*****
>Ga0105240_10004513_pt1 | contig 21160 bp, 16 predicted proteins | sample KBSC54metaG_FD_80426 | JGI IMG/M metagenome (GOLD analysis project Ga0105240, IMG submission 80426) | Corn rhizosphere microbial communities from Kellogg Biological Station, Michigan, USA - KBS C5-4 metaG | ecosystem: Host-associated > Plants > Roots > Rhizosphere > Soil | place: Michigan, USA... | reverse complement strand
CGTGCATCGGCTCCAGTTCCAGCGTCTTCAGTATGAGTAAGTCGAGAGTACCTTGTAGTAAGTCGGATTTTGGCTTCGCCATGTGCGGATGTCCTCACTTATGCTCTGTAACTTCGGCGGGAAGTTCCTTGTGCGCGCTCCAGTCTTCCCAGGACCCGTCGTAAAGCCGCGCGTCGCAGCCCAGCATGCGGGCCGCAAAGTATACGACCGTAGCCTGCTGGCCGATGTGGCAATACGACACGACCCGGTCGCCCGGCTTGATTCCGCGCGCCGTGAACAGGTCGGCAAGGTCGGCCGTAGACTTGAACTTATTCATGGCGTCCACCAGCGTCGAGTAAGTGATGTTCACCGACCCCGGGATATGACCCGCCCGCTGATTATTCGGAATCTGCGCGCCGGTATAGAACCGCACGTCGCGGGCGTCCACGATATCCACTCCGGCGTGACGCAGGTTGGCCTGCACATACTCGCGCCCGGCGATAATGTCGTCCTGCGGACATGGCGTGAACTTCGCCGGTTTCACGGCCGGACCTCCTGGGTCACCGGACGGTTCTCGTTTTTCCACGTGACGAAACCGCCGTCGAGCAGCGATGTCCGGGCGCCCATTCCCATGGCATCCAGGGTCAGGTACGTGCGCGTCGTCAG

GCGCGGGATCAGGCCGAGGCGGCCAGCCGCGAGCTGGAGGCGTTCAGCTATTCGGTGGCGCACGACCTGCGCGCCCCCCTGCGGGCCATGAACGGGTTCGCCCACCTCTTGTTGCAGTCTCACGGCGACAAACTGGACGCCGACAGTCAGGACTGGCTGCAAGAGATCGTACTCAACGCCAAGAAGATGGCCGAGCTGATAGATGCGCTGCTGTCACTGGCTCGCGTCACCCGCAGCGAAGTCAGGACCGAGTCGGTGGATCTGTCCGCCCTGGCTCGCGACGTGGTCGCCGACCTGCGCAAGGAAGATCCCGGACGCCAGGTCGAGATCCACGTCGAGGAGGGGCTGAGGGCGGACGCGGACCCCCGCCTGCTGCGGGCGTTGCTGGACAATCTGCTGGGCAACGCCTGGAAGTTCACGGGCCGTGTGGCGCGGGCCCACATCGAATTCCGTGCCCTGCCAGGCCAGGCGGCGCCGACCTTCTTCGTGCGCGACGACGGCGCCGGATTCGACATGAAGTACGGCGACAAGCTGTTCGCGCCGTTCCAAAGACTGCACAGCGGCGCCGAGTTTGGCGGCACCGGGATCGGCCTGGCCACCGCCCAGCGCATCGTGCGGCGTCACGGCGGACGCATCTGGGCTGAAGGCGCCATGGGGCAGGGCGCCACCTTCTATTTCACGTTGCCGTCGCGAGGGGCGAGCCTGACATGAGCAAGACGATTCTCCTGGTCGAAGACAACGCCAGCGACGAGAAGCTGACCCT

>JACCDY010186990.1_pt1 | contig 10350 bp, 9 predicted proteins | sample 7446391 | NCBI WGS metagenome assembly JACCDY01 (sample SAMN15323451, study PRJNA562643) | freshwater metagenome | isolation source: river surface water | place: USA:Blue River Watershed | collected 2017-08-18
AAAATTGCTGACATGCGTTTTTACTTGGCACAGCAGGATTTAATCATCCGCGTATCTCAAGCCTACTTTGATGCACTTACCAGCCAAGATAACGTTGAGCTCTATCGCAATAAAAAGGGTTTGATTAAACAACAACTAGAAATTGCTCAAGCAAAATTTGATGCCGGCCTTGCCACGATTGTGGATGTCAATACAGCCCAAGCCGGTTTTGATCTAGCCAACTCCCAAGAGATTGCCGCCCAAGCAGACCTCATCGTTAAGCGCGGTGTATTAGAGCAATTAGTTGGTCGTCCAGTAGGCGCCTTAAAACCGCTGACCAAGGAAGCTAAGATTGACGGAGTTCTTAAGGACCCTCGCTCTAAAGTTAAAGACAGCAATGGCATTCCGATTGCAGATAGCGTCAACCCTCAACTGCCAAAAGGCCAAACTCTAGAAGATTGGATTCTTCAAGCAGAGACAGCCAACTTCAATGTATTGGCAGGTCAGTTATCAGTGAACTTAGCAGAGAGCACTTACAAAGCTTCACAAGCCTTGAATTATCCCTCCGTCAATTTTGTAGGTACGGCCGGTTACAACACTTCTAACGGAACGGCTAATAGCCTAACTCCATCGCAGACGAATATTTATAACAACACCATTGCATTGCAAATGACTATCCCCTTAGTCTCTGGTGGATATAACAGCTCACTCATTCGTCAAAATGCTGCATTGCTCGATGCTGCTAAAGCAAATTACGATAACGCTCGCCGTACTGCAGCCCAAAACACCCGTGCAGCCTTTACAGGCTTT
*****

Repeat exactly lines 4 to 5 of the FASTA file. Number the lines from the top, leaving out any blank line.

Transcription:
>JACCDY010186990.1_pt1 | contig 10350 bp, 9 predicted proteins | sample 7446391 | NCBI WGS metagenome assembly JACCDY01 (sample SAMN15323451, study PRJNA562643) | freshwater metagenome | isolation source: river surface water | place: USA:Blue River Watershed | collected 2017-08-18
AAAATTGCTGACATGCGTTTTTACTTGGCACAGCAGGATTTAATCATCCGCGTATCTCAAGCCTACTTTGATGCACTTACCAGCCAAGATAACGTTGAGCTCTATCGCAATAAAAAGGGTTTGATTAAACAACAACTAGAAATTGCTCAAGCAAAATTTGATGCCGGCCTTGCCACGATTGTGGATGTCAATACAGCCCAAGCCGGTTTTGATCTAGCCAACTCCCAAGAGATTGCCGCCCAAGCAGACCTCATCGTTAAGCGCGGTGTATTAGAGCAATTAGTTGGTCGTCCAGTAGGCGCCTTAAAACCGCTGACCAAGGAAGCTAAGATTGACGGAGTTCTTAAGGACCCTCGCTCTAAAGTTAAAGACAGCAATGGCATTCCGATTGCAGATAGCGTCAACCCTCAACTGCCAAAAGGCCAAACTCTAGAAGATTGGATTCTTCAAGCAGAGACAGCCAACTTCAATGTATTGGCAGGTCAGTTATCAGTGAACTTAGCAGAGAGCACTTACAAAGCTTCACAAGCCTTGAATTATCCCTCCGTCAATTTTGTAGGTACGGCCGGTTACAACACTTCTAACGGAACGGCTAATAGCCTAACTCCATCGCAGACGAATATTTATAACAACACCATTGCATTGCAAATGACTATCCCCTTAGTCTCTGGTGGATATAACAGCTCACTCATTCGTCAAAATGCTGCATTGCTCGATGCTGCTAAAGCAAATTACGATAACGCTCGCCGTACTGCAGCCCAAAACACCCGTGCAGCCTTTACAGGCTTT